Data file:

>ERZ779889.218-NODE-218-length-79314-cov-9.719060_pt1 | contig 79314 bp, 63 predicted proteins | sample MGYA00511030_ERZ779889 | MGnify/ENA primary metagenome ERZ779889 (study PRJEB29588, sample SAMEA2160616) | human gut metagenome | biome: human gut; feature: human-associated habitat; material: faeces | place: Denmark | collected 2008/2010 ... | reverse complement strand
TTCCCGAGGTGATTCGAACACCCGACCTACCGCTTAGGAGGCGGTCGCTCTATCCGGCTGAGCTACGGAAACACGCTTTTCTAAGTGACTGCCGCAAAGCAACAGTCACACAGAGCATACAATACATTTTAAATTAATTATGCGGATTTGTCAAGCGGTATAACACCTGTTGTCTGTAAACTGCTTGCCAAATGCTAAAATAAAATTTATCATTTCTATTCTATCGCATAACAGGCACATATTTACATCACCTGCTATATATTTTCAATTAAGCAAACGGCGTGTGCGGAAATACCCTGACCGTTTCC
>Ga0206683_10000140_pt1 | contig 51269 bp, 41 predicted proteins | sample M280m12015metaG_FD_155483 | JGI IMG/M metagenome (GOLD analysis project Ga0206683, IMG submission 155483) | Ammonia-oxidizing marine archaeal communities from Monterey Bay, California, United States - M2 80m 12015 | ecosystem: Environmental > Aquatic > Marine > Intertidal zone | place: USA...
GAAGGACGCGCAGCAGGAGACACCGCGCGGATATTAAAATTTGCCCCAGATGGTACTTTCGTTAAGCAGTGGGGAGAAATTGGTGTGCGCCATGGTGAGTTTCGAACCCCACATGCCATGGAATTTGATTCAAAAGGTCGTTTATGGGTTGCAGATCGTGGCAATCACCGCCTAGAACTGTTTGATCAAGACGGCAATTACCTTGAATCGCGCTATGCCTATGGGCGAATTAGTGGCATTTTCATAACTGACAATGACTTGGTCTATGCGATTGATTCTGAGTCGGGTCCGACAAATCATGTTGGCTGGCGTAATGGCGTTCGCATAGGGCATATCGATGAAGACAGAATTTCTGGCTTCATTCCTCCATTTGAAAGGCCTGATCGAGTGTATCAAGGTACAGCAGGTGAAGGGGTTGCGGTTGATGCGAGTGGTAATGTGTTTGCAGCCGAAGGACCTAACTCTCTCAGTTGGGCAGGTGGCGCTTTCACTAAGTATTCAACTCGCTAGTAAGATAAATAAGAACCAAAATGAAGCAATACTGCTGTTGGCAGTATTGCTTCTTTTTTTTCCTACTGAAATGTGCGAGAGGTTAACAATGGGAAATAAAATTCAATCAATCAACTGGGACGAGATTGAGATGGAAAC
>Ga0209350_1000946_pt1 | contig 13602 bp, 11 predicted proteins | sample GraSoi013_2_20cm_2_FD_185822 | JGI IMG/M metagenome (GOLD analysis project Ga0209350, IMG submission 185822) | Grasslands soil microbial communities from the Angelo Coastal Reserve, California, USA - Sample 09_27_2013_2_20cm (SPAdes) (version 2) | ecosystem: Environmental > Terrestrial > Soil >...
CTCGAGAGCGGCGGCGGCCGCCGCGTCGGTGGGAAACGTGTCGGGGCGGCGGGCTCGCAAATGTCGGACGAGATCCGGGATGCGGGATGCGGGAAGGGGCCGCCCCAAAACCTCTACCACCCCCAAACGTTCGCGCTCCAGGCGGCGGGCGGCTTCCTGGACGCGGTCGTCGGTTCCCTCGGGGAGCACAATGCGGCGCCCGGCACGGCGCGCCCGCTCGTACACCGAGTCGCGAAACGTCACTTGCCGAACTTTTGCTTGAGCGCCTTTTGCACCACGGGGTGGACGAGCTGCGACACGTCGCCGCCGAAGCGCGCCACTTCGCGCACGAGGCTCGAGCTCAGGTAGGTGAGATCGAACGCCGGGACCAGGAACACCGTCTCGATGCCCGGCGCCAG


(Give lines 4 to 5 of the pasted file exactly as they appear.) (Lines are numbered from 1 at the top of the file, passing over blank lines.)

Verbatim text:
GAAGGACGCGCAGCAGGAGACACCGCGCGGATATTAAAATTTGCCCCAGATGGTACTTTCGTTAAGCAGTGGGGAGAAATTGGTGTGCGCCATGGTGAGTTTCGAACCCCACATGCCATGGAATTTGATTCAAAAGGTCGTTTATGGGTTGCAGATCGTGGCAATCACCGCCTAGAACTGTTTGATCAAGACGGCAATTACCTTGAATCGCGCTATGCCTATGGGCGAATTAGTGGCATTTTCATAACTGACAATGACTTGGTCTATGCGATTGATTCTGAGTCGGGTCCGACAAATCATGTTGGCTGGCGTAATGGCGTTCGCATAGGGCATATCGATGAAGACAGAATTTCTGGCTTCATTCCTCCATTTGAAAGGCCTGATCGAGTGTATCAAGGTACAGCAGGTGAAGGGGTTGCGGTTGATGCGAGTGGTAATGTGTTTGCAGCCGAAGGACCTAACTCTCTCAGTTGGGCAGGTGGCGCTTTCACTAAGTATTCAACTCGCTAGTAAGATAAATAAGAACCAAAATGAAGCAATACTGCTGTTGGCAGTATTGCTTCTTTTTTTTCCTACTGAAATGTGCGAGAGGTTAACAATGGGAAATAAAATTCAATCAATCAACTGGGACGAGATTGAGATGGAAAC
>Ga0209350_1000946_pt1 | contig 13602 bp, 11 predicted proteins | sample GraSoi013_2_20cm_2_FD_185822 | JGI IMG/M metagenome (GOLD analysis project Ga0209350, IMG submission 185822) | Grasslands soil microbial communities from the Angelo Coastal Reserve, California, USA - Sample 09_27_2013_2_20cm (SPAdes) (version 2) | ecosystem: Environmental > Terrestrial > Soil >...